In Like Flynn (Pirates of King's Landing #2) - Lauren Smith


Pirates of King’s Landing - Book 2




Chapter 1

Chapter 2

Chapter 3

Chapter 4

Chapter 5

Chapter 6

Chapter 7

Chapter 8

Chapter 9

Chapter 10

Chapter 11

Chapter 12

Chapter 13

Chapter 14

Chapter 15

Chapter 16

Chapter 17

Chapter 18

Chapter 19

Chapter 20

Chapter 21

Chapter 22

Chapter 23

Chapter 24


This book is a work of fiction. Names, characters, places, and incidents are the product of the author’s imagination or are used fictitiously. Any resemblance to actual events, locales, or persons, living or dead, is coincidental.

Copyright © 2022 by Lauren Smith

Cover design by Carpe Librum Book Design

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Lauren Smith supports the right to free expression and the value of copyright. The purpose of copyright is to encourage writers and artists to produce the creative works that enrich our culture.

The scanning, uploading, and distribution of this book without permission is a theft of the author’s intellectual property. If you would like permission to use material from the book (other than for review purposes), please contact [email protected]. Thank you for your support of the author’s rights.

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ISBN: 978-1-952063-80-0 (ebook)

ISBN: 978-1-952063-81-7 (print)


“Dear God,” Captain Thomas Buck gasped as he wiped rain from his eyes and pushed his wet hair back from his face. He peered through the storm-ravaged sea toward the looming mass of a galleon caught upon the rocks near a reef. It was a beautiful prize, with towering decks and gilded woodwork at the stern of the ship. Lightning cut across the sky, flashing over the ship in distress.

“Cap’n?” A young Scotsman named Joseph McBride joined him at the railing of Thomas’s own ship, the Sea Serpent. At twenty-five he was young for a captain, but his short life had given him plenty of experience on taking command. Every man aboard his ship knew he would sacrifice himself to save them if it came to that.

The Serpent was the fastest sloop in the West Indies, and her crew was proud to plunder under her sails. Even though they were pirates, Captain Buck and his men held themselves to the seaman’s code to aid any ship in distress. They were simply more aggressive as to what cargo they took by way of thanks for their efforts in assisting another ship.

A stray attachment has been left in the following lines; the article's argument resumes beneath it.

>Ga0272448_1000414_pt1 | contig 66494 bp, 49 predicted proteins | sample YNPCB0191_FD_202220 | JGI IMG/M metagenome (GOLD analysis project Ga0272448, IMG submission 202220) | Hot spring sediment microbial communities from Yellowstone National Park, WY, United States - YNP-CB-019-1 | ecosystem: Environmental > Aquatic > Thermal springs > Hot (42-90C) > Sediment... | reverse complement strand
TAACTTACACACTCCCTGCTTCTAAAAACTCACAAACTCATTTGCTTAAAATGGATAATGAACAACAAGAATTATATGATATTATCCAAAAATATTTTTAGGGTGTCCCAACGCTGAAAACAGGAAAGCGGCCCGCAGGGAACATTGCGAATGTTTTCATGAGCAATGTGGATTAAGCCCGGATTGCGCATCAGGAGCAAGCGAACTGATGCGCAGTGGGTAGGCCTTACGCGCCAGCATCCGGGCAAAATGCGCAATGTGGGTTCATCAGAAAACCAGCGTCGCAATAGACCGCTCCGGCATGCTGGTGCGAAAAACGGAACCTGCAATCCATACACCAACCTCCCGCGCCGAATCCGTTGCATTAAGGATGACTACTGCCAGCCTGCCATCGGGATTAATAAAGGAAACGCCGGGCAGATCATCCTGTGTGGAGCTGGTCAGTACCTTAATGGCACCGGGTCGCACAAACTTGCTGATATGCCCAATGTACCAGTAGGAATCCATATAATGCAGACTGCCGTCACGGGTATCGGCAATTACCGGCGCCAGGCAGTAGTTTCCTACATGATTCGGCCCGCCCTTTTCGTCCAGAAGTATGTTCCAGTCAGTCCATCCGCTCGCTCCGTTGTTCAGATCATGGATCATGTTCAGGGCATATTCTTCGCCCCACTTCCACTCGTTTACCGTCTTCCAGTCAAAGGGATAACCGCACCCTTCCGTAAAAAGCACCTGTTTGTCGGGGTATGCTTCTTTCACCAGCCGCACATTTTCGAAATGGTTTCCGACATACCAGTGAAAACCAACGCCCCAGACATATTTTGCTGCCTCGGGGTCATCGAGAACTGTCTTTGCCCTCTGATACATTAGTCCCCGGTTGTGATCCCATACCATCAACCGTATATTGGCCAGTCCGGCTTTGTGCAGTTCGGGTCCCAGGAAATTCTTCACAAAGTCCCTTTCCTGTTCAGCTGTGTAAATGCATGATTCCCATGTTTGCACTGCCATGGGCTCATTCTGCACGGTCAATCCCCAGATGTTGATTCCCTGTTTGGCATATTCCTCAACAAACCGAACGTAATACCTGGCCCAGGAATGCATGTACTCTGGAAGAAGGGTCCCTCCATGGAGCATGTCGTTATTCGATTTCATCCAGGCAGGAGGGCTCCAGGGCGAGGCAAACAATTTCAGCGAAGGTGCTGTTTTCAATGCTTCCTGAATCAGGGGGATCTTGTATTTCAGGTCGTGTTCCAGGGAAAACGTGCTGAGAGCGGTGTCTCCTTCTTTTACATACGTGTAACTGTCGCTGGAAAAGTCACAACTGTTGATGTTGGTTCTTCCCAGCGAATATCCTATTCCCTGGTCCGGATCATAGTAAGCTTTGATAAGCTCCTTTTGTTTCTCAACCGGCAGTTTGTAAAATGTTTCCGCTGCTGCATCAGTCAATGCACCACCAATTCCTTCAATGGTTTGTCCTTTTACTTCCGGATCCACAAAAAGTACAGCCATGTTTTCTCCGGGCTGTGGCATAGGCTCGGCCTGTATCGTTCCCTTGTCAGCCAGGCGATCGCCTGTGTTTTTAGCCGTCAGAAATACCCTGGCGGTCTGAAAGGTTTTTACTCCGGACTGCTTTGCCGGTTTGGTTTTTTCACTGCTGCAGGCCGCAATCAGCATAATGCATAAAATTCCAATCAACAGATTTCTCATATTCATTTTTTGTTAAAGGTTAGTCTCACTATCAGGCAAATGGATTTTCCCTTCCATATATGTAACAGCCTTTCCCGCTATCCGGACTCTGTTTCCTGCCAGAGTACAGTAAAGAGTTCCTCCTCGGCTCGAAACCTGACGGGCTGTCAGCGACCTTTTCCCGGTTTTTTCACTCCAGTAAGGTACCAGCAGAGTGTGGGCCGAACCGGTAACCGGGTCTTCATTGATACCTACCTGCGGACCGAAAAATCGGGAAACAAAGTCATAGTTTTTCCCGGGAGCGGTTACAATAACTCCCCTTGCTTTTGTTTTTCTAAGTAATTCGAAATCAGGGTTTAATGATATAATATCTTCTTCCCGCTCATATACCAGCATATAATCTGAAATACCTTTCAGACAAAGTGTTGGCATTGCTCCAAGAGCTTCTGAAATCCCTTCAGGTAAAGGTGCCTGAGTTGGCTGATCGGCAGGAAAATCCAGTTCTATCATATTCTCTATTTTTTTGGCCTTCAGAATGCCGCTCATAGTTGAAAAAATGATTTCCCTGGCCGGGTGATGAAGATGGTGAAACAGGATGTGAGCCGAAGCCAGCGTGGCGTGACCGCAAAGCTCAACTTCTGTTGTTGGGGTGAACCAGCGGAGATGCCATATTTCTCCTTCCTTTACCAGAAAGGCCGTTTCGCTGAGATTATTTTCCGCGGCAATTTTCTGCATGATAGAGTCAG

“Drop a boat in the water, Joe, and ask for volunteers. A ship like that is bound to have some riches—and any survivors can be taken on as crewmen or released at the nearest port if they do not wish to serve on board.”

“Aye, aye, Cap’n.” Joe called out for a boarding crew, and Thomas checked his belt for his cutlass and pistol before he helped the others lower a boat into the water.

They rowed across the raging sea, and he squinted at the distant tropical island that was half-shrouded in the rain behind the reef. Perhaps whoever was on this doomed vessel had managed to take a boat ashore to safety. If so, they could canvass the island to help any survivors. If not, they could salvage any goods on the ship once the storm died down, assuming it didn’t sink right away from a hull ripped open by a sharp reef. Captain Buck was not like most pirates. He was an Englishman with an Englishman’s honor, and he wouldn’t leave anyone to die on a lonely stretch of forsaken beach.

Thomas gripped an oar and rowed alongside Joe as he and four others fought the waves to reach the other ship. Once they reached it, they could see the hull smashed and hung up on the rocks. The ship was rocking dangerously as the waves battered it. They had only a short time before it sank. Using grappling irons, they lashed their small boat against the galleon.

“Be careful, men! Search for survivors and get back as fast as you can. She’ll be underwater soon.” Thomas grabbed one of the dangling ropes that draped from a broken mast over the side of the ship. He scaled up the side of the listing ship to the deck.

He dropped down onto the quarterdeck and saw loose bits of broken masts rolling back and forth, bumping into a few bodies that lay there. Thomas stopped at the first and rolled the man over. There was a bloody gash across his head, and it looked as though he’d been struck by a beam or washed into something hard enough to kill him. All the masts had snapped off. He could imagine the wave that had swept over the deck and knocked this man into a spar, which